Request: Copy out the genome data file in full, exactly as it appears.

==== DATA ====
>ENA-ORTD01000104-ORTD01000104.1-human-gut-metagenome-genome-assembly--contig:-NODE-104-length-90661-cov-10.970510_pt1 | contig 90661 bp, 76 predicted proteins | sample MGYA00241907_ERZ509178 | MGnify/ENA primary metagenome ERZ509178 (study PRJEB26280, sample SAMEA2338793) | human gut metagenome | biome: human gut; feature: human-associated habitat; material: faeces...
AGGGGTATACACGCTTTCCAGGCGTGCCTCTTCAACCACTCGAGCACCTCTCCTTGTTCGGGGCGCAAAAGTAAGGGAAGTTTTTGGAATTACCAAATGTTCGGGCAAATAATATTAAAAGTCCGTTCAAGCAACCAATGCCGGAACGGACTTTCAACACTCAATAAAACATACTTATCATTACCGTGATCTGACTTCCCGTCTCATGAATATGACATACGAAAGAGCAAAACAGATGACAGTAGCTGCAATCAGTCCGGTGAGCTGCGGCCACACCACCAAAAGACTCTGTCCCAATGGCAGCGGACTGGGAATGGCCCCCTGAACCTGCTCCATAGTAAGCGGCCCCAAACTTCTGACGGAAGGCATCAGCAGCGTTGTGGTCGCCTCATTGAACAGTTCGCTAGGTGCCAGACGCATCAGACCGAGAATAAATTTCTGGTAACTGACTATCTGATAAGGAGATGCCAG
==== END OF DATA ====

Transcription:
>ENA-ORTD01000104-ORTD01000104.1-human-gut-metagenome-genome-assembly--contig:-NODE-104-length-90661-cov-10.970510_pt1 | contig 90661 bp, 76 predicted proteins | sample MGYA00241907_ERZ509178 | MGnify/ENA primary metagenome ERZ509178 (study PRJEB26280, sample SAMEA2338793) | human gut metagenome | biome: human gut; feature: human-associated habitat; material: faeces...
AGGGGTATACACGCTTTCCAGGCGTGCCTCTTCAACCACTCGAGCACCTCTCCTTGTTCGGGGCGCAAAAGTAAGGGAAGTTTTTGGAATTACCAAATGTTCGGGCAAATAATATTAAAAGTCCGTTCAAGCAACCAATGCCGGAACGGACTTTCAACACTCAATAAAACATACTTATCATTACCGTGATCTGACTTCCCGTCTCATGAATATGACATACGAAAGAGCAAAACAGATGACAGTAGCTGCAATCAGTCCGGTGAGCTGCGGCCACACCACCAAAAGACTCTGTCCCAATGGCAGCGGACTGGGAATGGCCCCCTGAACCTGCTCCATAGTAAGCGGCCCCAAACTTCTGACGGAAGGCATCAGCAGCGTTGTGGTCGCCTCATTGAACAGTTCGCTAGGTGCCAGACGCATCAGACCGAGAATAAATTTCTGGTAACTGACTATCTGATAAGGAGATGCCAG